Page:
Art leads you to a new perception, to a new way of seeing, of thinking. Can photography do that? Most certainly it can, at least in my humble opinion.
Since my youth on our dairy farm, I wandered around with a camera whenever I had a free moment. If I didn’t have a free moment I would steal one just to be out with the camera. We had plenty of chores on the farm, but since there were many of us, I always had subjects for portraits from our very real life.
I liked to walk alone a lot, or, I should say, I loved to walk on our fields, along the river bank, through the woods, accompanied with our dog and even some of our cats. I sat by the river and occasionally was visited by a hesitant fawn or watched the otters play in their own form of Splash.
After graduation from high school, where I served two years as photographer for the year book, I decided I wasn’t ready for college yet. So I traveled. My sister and my brother-in-law were in the Peace Corps in Liberia, Africa, so I saved money for a ticket to travel there. We lived in a small jungle town where nights were accented by drumming from various points of town to keep us advised of safety. An occasional jungle cat would come to the edge of town but the smoldering fires kept them at a distance.
I learned that I didn’t like to kill chickens, I much preferred eating them. I learned that people are the same everywhere. I had my one friend, but because language was an issue, we might sit in a tree near the house for hours finding a way to communicate about our families, our life, our interests. We had a little spider monkey that used to hold on to my ankle as I went about my day.
I did have a camera then, but getting film was not an easy thing in our small town, so I ended up with very few images to show after my return. I had planned to stay for some time, independently, or indefinitely. Until I came down with malaria. That changed things for me, so I traveled (once I was able) to Europe with my sister and brother-in-law where as it was predicted, the cold winter weather got me back my appetite and I began to recover.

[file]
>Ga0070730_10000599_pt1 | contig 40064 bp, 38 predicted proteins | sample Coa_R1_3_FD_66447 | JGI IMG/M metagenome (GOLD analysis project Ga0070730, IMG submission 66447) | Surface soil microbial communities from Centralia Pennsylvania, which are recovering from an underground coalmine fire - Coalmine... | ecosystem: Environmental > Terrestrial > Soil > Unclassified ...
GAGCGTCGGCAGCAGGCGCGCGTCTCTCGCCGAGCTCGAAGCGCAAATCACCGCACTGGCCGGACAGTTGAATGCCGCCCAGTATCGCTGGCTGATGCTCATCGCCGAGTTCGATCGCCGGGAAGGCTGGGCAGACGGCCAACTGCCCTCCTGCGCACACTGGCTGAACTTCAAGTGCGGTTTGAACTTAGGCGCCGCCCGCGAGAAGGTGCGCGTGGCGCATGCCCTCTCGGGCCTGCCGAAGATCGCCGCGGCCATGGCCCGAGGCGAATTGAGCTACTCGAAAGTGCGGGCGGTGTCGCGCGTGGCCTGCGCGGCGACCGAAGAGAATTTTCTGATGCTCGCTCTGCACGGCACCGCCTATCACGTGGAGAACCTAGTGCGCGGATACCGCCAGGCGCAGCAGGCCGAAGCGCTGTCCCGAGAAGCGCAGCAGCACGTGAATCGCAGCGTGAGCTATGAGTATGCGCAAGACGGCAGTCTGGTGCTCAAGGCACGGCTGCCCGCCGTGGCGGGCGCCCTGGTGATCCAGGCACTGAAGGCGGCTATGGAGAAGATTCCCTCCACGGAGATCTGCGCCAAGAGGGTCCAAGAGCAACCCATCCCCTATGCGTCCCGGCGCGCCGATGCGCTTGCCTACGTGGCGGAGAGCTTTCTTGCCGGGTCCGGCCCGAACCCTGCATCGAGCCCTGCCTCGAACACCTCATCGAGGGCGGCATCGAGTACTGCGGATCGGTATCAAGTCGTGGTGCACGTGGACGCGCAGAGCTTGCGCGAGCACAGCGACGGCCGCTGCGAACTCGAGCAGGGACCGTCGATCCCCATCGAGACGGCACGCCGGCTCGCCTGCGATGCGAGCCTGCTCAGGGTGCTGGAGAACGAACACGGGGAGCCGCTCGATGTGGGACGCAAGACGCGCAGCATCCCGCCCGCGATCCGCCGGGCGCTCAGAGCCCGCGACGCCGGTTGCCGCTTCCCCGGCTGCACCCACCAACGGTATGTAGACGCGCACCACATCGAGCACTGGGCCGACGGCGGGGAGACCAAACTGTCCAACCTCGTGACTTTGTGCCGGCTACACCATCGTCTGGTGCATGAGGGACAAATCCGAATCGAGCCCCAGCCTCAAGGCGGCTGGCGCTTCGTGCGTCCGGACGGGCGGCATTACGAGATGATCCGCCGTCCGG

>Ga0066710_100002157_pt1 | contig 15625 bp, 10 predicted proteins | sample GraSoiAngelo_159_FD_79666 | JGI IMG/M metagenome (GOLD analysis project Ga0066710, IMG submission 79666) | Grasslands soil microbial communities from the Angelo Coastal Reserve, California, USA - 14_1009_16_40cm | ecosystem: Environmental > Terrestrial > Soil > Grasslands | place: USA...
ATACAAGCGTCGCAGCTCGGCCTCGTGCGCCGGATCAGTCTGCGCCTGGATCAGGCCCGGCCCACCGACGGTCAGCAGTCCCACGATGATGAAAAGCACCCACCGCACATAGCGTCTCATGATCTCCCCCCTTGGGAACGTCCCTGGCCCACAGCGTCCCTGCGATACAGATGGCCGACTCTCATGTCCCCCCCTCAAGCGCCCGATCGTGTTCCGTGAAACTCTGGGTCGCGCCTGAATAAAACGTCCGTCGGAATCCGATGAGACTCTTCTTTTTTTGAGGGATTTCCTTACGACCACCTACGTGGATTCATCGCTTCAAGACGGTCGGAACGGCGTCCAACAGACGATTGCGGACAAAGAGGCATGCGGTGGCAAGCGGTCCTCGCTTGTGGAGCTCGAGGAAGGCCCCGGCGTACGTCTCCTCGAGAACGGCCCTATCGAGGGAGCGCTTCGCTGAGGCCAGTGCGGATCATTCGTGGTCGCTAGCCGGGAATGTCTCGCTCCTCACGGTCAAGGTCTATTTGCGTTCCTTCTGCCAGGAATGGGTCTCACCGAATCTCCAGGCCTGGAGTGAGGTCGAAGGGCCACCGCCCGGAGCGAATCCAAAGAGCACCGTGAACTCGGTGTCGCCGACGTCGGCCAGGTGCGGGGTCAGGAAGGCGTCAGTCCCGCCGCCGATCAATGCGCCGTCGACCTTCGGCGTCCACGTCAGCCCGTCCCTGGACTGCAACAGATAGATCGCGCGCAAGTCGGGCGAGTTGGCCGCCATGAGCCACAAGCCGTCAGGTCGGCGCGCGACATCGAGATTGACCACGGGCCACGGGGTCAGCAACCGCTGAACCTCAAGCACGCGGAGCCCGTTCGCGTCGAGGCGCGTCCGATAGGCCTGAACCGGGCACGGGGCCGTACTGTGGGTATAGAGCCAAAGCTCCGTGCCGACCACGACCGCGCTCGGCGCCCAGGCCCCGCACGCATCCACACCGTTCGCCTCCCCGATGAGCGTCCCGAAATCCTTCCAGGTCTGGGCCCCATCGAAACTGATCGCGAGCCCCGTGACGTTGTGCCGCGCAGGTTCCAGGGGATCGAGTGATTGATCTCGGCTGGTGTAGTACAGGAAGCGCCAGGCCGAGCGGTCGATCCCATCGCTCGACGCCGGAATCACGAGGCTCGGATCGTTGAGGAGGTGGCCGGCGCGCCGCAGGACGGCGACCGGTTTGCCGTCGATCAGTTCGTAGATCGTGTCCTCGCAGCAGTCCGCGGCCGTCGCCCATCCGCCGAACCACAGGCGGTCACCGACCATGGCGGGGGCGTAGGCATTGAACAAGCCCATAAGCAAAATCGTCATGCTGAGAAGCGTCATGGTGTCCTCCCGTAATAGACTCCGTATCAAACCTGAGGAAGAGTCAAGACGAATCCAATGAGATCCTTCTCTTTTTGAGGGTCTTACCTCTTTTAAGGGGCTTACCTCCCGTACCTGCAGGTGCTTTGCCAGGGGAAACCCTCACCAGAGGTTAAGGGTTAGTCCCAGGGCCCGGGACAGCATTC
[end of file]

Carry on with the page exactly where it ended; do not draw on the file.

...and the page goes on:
I lived on the East Coast of the US for awhile, then traveled again: along the coast to Florida; Northwest Territories in Canada; California, Arizona, the Grand Canyon. Then, across the big water again to South Korea where I lived for nearly two years. When I returned, I finally made the decision to go to art school and study photography seriously.
What did that get me? It led me to a very interesting life. I continued to travel and eventually began to work in travel, writing about my trips along with the photographs I took. That led me to Mexico. I was already traveling here as often as possible, but my first time to Puerto Vallarta, I was totally enamored. Walking along the Malecón that very first day, I knew I had come home.
And so I’ve been here now over 26 years. Before I became established as a photographer, I worked as an English teacher. That opened the doors to me to some of the people here who are still my friends. I worked in the local and international media for awhile, primarily for magazines, covering cultural events and more in Puerto Vallarta, while traveling as often as I could for travel magazines.
There came a time when I realized to really put down roots here, I had to take certain things more seriously: my family life; the language; the local culture and people. Enough of travel already! (Well, not totally. But it is true that since my daughter was born eight years ago, I have only left Vallarta for travel, even work, a limited number of times.) Last summer she and I took our first serious trip together, to Mexico City, which she truly fell in love with…I see more travel in our future.